"As big of a dreamer as I am, I never thought what is happening right now would be possible for a band like ours," says drummer Austin Archey.
Although he's one of the longest-running players in the band, Archey isn't a founding member. Technically, there isn't one in Lorna Shore's current lineup; but the band didn't properly begin until guitarist Adam De Micco joined several months after their formation and immediately assumed principal songwriting duties. Wikipedia paints a murky picture of the band's first year, and, at the time of this interview, stated that a guy named Ray fronted the group before their first real vocalist Tom Barber joined. But De Micco's never even heard of the guy.
"Ray?" he asks with a confused huff. "I don't even know who that is."
The 34-year-old De Micco didn't actually pick up an instrument until he was 18. But when he finally did, he took to it with a vengeance. After playing in several do-nothing local bands in his early twenties, the hyper-determined musician was ready to channel his myriad extreme-metal influences into a career project. Enter Lorna Shore. After his old bandmate Barber tapped him to replace OG guitarist Aaron Brown, De Micco and Lorna Shore began writing the material that would become 2012's Bone Kingdom EP (which many fans consider the band's first proper release). They pushed through and completed the songs; but the members' conflicting musical goals resulted in a messy writing process that De Micco didn't want to repeat. So, he decided to grab the creative reins — and issued a candid ultimatum to his bandmates.
"If you like it, cool. If you don't, then don't be in this band," the guitarist recounts. Two members left and Archey joined the fold, establishing a creative bond between him and De Micco that would keep the band intact in the tumultuous years to come.
De Micco's attitude might come across as curt. But Lorna Shore was a make-or-break moment for the New Jersey native, and the frustrating tribulations of this period came within inches of driving him out of the band life entirely. After De Micco put what would become Lorna Shore's signature blackened deathcore spin on their next EP, Maleficium, they were stuck waiting an egregious year to receive the mixes back from the producer — and had to keep postponing the release date. At the same time, the band were earning a reputation among local promoters for running with a "tougher crowd," making it difficult for them to play in their own region and forcing them to gig out of state where nobody knew who they were.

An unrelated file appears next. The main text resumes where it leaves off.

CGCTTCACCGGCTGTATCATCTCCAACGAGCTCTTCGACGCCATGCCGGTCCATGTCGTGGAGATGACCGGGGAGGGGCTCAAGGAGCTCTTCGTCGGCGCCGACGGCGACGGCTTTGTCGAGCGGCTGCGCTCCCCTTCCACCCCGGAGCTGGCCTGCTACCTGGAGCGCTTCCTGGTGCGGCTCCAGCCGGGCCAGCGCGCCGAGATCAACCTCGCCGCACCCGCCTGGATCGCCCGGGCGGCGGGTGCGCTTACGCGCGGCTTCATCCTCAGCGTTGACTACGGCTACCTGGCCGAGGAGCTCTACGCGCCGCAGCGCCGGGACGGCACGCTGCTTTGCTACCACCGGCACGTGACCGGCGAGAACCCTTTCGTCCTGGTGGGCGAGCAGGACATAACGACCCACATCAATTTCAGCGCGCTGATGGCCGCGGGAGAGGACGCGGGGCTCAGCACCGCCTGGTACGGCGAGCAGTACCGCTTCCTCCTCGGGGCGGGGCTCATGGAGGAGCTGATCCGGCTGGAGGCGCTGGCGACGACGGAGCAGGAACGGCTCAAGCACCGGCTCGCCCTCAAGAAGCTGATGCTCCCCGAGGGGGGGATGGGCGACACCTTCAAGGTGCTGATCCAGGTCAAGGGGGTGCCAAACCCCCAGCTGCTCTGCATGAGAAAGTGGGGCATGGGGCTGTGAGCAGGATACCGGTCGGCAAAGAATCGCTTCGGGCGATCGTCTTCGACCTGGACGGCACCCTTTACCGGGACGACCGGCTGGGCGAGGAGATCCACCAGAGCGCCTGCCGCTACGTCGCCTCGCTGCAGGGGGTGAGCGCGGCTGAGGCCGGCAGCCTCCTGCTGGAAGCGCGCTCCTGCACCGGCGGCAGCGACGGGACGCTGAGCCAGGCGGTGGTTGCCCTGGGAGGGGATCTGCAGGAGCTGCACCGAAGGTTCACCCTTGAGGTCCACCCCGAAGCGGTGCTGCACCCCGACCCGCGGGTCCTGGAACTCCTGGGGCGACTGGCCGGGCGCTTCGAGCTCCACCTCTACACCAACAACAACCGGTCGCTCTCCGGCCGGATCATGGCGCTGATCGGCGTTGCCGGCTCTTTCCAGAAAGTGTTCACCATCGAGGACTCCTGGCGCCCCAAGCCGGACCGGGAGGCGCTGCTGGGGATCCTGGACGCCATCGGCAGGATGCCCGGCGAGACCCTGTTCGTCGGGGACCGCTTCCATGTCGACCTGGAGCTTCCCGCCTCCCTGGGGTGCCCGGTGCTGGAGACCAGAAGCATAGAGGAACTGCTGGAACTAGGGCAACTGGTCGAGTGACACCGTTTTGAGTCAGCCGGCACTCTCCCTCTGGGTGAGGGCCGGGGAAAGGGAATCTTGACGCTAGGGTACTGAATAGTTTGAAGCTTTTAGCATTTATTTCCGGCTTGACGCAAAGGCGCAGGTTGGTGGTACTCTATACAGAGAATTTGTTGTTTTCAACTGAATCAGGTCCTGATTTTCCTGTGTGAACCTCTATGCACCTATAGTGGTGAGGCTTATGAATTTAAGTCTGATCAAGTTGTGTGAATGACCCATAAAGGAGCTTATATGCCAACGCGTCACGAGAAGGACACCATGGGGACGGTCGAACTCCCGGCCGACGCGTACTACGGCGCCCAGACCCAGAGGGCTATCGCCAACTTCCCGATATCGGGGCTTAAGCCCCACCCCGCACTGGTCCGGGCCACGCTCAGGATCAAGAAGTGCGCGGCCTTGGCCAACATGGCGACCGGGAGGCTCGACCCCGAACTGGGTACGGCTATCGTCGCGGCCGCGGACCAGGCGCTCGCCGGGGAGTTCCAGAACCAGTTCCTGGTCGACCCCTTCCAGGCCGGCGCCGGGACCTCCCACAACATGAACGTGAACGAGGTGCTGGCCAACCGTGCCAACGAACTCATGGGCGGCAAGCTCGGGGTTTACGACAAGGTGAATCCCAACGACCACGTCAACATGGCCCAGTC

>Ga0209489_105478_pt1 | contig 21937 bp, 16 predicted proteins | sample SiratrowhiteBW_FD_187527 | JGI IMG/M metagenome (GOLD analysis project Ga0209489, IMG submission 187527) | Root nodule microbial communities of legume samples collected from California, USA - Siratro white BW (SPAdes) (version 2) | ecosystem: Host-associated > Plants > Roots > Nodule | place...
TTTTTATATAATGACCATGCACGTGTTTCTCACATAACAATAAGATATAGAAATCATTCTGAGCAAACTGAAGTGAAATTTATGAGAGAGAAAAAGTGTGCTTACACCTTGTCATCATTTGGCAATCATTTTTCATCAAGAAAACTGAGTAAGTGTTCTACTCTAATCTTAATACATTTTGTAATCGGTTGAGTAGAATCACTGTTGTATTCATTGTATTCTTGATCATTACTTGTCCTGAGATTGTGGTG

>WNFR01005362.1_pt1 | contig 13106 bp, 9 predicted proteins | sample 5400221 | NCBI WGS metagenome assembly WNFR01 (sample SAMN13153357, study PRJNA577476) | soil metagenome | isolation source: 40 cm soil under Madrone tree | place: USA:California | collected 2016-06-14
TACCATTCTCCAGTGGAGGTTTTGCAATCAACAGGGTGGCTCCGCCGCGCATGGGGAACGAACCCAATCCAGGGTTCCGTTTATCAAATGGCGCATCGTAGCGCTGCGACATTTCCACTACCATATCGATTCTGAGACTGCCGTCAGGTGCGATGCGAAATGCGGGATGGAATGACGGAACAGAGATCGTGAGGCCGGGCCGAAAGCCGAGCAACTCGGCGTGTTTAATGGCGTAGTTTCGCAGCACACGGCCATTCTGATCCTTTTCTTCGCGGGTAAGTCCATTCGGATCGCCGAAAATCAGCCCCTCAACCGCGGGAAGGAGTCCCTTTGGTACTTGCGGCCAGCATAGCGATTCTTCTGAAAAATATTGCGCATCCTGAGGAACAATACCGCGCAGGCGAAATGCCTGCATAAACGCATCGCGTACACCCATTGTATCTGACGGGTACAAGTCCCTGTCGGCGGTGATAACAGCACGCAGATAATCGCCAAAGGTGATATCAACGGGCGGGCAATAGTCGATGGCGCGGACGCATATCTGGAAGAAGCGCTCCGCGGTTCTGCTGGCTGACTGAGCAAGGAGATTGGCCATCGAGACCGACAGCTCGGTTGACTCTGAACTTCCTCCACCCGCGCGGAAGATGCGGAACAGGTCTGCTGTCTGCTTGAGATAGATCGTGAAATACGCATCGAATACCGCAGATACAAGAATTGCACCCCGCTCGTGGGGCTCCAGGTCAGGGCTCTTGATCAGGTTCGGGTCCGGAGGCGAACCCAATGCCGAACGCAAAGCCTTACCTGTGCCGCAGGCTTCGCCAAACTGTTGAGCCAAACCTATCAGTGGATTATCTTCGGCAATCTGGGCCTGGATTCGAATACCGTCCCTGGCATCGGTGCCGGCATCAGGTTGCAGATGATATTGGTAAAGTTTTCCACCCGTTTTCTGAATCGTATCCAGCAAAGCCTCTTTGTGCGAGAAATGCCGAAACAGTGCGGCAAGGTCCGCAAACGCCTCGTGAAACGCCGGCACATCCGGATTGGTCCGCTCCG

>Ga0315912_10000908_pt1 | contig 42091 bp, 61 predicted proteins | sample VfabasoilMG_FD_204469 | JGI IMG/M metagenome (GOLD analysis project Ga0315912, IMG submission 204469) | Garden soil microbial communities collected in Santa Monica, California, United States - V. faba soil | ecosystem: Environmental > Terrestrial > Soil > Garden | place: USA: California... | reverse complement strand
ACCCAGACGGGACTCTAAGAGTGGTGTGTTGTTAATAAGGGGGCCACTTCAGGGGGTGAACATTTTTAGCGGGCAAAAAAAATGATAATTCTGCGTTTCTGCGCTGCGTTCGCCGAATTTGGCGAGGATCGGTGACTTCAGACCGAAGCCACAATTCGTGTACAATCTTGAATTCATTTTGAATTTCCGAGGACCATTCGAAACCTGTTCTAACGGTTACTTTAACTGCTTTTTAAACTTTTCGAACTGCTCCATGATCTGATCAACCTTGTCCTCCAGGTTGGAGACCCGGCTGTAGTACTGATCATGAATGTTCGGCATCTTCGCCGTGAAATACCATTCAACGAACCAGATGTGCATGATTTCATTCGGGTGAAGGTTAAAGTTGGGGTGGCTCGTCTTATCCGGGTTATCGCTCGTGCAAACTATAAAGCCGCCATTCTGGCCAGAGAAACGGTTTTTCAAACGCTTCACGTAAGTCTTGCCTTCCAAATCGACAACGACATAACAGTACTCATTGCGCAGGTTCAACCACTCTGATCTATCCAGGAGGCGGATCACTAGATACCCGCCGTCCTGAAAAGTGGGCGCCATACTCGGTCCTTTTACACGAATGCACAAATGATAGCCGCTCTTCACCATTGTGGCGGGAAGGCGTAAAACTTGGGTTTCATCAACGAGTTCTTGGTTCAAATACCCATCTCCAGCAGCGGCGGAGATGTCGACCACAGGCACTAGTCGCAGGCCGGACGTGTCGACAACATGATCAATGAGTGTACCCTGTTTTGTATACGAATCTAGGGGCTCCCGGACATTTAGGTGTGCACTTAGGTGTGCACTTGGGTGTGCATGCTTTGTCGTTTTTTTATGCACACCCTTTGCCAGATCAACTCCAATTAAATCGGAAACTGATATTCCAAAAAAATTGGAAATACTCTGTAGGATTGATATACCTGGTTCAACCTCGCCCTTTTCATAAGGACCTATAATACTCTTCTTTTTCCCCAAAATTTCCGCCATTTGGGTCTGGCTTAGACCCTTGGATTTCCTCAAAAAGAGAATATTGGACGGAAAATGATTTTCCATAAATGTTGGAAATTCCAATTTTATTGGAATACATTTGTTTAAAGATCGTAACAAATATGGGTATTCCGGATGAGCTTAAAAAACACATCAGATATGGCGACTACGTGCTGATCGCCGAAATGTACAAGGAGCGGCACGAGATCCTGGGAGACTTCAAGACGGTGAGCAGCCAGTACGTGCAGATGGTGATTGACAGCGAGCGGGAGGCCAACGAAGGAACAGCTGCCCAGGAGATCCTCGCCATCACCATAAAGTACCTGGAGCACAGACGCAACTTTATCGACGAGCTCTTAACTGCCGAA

Between the challenge of playing live and having to put their new music on the backburner, De Micco (who was funding the band by tirelessly working two jobs) decided that if Maleficium landed on deaf ears, then he'd just quit and head to school at Berklee the following semester. "This is not really worth it," he remembers thinking of the stressful period that could've abruptly ended Lorna Shore as we know it.
But that's not how the story goes. Once Maleficium dropped in December 2013, the video for lead single "Godmaker" became a runaway hit in the trenches of deathcore YouTube, and suddenly Lorna Shore were getting swarmed with emails from the same managers, booking agents and labels who ignored them just a few months earlier. Then they got another big break when deathcore pioneers Carnifex asked them to open a small tour, and by 2015, Lorna Shore had signed to a label and released their debut album, Psalms.
Sadly, it proved to be yet another instance of taking one step forward and another back. De Micco reflects on the entire process of writing and releasing Psalms as a "train wreck of a situation."
"We just didn't know how to operate as a band," he says of their naivete, which included expecting their producer to do the songwriting legwork and relying on their cover artist to synthesize their artistic vision. "We had high expectations of getting better opportunities and we didn't," he says of Psalms' lukewarm release. "It just fell by the wayside."